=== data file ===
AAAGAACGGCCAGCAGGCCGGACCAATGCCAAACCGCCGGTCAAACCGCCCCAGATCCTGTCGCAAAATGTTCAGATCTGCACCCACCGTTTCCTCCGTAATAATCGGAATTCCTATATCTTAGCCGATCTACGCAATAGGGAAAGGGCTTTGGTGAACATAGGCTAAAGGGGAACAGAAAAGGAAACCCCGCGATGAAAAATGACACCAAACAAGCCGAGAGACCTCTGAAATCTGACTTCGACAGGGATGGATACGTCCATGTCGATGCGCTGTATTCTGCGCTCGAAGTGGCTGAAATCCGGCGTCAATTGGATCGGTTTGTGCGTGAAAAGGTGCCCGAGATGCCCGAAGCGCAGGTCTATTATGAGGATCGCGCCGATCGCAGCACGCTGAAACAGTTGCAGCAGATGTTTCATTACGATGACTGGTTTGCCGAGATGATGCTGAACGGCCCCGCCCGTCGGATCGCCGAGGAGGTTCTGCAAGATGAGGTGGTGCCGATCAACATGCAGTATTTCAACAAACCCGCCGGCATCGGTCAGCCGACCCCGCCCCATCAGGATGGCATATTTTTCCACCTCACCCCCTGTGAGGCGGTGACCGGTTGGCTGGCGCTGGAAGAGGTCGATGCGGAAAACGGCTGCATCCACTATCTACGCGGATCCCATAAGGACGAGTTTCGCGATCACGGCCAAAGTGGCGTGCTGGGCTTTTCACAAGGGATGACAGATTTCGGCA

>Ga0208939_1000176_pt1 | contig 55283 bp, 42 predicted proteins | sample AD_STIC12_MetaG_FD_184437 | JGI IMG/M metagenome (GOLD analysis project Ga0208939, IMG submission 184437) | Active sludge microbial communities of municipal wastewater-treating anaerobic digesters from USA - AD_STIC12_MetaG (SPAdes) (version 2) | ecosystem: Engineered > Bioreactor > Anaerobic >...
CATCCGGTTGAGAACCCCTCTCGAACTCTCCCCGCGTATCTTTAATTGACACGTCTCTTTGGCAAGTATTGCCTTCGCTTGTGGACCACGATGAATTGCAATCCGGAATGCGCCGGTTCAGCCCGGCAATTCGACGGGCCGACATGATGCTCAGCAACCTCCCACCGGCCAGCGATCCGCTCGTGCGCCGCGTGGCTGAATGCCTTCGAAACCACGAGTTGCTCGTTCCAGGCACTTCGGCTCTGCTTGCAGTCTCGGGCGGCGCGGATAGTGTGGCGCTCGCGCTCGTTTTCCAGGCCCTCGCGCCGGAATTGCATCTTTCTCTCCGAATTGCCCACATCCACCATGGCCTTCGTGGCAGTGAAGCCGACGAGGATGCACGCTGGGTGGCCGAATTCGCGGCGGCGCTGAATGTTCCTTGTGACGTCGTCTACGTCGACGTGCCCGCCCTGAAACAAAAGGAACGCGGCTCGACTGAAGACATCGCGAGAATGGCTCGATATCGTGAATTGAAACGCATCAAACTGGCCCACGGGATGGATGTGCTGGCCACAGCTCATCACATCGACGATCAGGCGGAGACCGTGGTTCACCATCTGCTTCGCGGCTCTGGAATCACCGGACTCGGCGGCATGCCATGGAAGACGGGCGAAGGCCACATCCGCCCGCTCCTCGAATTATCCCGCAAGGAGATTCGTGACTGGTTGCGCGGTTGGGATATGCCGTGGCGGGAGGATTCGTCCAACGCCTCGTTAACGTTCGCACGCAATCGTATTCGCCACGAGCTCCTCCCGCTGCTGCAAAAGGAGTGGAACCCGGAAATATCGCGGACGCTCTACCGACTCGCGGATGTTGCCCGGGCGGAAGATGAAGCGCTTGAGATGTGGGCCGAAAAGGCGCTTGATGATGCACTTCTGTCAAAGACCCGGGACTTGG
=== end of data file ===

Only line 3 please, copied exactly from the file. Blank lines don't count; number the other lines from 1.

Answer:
CATCCGGTTGAGAACCCCTCTCGAACTCTCCCCGCGTATCTTTAATTGACACGTCTCTTTGGCAAGTATTGCCTTCGCTTGTGGACCACGATGAATTGCAATCCGGAATGCGCCGGTTCAGCCCGGCAATTCGACGGGCCGACATGATGCTCAGCAACCTCCCACCGGCCAGCGATCCGCTCGTGCGCCGCGTGGCTGAATGCCTTCGAAACCACGAGTTGCTCGTTCCAGGCACTTCGGCTCTGCTTGCAGTCTCGGGCGGCGCGGATAGTGTGGCGCTCGCGCTCGTTTTCCAGGCCCTCGCGCCGGAATTGCATCTTTCTCTCCGAATTGCCCACATCCACCATGGCCTTCGTGGCAGTGAAGCCGACGAGGATGCACGCTGGGTGGCCGAATTCGCGGCGGCGCTGAATGTTCCTTGTGACGTCGTCTACGTCGACGTGCCCGCCCTGAAACAAAAGGAACGCGGCTCGACTGAAGACATCGCGAGAATGGCTCGATATCGTGAATTGAAACGCATCAAACTGGCCCACGGGATGGATGTGCTGGCCACAGCTCATCACATCGACGATCAGGCGGAGACCGTGGTTCACCATCTGCTTCGCGGCTCTGGAATCACCGGACTCGGCGGCATGCCATGGAAGACGGGCGAAGGCCACATCCGCCCGCTCCTCGAATTATCCCGCAAGGAGATTCGTGACTGGTTGCGCGGTTGGGATATGCCGTGGCGGGAGGATTCGTCCAACGCCTCGTTAACGTTCGCACGCAATCGTATTCGCCACGAGCTCCTCCCGCTGCTGCAAAAGGAGTGGAACCCGGAAATATCGCGGACGCTCTACCGACTCGCGGATGTTGCCCGGGCGGAAGATGAAGCGCTTGAGATGTGGGCCGAAAAGGCGCTTGATGATGCACTTCTGTCAAAGACCCGGGACTTGG